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Edinburgh Fringe 2017

The Last Queen of Scotland

Stellar Quines along with The National Theatre of Scotland and Dundee Rep

Genre: Drama, Fringe Theatre, New Writing, Theatre

Venue: Underbelly, Cowgate


Low Down

This is a very personal testimony from writer, Jaimini Jethwa that is performed by Rehanna MacDonald, which takes us from a young refugee’s time in Dundee as a young adult growing up aware and wary of her past in some form or other. Her growth leads her to question whether or not she needs to tell the stories of those who came to Britain, like her family, after their expulsion in 1972. She knows that they were given room but no voice. It leads her to Leicester and then Uganda before coming back as a more enlightened young woman who had found what she had been looking for – or at least thought she had but returned to find sadness was always part of her story.


This is not one person’s story but an amalgamation of experiences that gives it greater and not less authenticity. The development of the script appears to have been quite an arduous process but the end result was worth the effort. It comes across as an assured and confident rendering of the tales that grew from experiences the like of would be too awful to believe if they were not being daily played out upon our television screens.

With such a script, the direction and the performance has to match it and here I was less convinced that Stellar Quines got it right. Rehanna MacDonald is a very engaging stage presence whilst Jemima Levick’s direction has an assuredness that allows her to inhabit the stage. The problem I found was that the pace at times dipped as the reliance on one actor, no matter how accomplished, can feel pushed. The set pieces like the car journey or nights out where Patricia Panther became involved were particular highlights but when we were on a solo journey the material felt like a burden at times.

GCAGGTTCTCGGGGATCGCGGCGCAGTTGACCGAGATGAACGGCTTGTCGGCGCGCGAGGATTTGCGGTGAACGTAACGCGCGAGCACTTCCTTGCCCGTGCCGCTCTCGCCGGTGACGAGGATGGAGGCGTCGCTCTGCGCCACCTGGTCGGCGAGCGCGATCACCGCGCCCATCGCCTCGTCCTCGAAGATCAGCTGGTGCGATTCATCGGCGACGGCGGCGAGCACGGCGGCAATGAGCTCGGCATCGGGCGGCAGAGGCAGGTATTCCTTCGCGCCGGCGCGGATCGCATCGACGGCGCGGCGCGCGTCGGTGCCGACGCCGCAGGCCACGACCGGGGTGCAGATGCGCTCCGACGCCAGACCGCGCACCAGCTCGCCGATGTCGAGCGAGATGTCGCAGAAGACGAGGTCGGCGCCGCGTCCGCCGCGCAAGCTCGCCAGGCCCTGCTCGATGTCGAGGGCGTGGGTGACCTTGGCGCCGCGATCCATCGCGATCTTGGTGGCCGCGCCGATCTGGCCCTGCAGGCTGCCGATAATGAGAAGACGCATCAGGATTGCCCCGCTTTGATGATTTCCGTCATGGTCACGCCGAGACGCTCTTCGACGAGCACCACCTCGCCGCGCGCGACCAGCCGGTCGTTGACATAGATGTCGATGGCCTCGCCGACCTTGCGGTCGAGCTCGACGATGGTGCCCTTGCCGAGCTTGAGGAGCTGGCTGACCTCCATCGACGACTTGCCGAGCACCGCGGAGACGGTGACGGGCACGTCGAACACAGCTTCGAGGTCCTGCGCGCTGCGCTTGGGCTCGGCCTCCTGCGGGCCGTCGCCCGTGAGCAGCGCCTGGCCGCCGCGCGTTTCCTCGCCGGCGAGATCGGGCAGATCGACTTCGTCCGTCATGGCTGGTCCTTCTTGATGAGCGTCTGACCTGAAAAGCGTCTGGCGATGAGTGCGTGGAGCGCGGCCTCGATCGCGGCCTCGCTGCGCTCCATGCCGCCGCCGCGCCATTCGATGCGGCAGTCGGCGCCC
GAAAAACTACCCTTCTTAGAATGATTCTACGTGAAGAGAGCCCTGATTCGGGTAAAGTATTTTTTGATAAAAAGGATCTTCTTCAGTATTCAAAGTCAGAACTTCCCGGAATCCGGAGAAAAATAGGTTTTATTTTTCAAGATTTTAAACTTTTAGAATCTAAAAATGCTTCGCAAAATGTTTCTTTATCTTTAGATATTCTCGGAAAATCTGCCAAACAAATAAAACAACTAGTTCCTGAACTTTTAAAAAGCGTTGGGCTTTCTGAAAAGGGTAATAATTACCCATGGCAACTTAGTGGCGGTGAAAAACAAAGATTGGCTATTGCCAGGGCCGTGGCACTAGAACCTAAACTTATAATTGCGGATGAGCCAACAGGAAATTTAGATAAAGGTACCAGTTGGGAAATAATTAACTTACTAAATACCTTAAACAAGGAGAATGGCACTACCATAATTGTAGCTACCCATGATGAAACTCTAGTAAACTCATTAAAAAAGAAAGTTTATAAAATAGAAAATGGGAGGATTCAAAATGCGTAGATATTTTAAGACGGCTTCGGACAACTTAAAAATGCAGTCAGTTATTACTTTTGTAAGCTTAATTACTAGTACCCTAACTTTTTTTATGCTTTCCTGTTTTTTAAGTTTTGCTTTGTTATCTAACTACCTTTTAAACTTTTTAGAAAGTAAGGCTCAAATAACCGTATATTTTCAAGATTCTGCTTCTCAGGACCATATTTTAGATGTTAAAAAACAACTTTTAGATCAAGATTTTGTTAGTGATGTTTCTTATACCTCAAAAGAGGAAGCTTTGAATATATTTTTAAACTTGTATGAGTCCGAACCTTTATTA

The music was not my type of music but it was engaging enough and it would be unfair to be overly critical. Of the people, around me that saw it they loved it so what do I know? What I do know was that it fitted perfectly and I did love the Dundee song that became a motif.

Overall as this is Stellar Quines, I had very high hopes that were more or less largely met. The topic is just so important that it should not be judged on the basis of one script and should open the floodgates to so many more on the same topic. Credit should be given though for a decision that was highly creative to go back to days that, for many are long and conveniently forgotten. It hit more spots than missed and therefore got my attention throughout.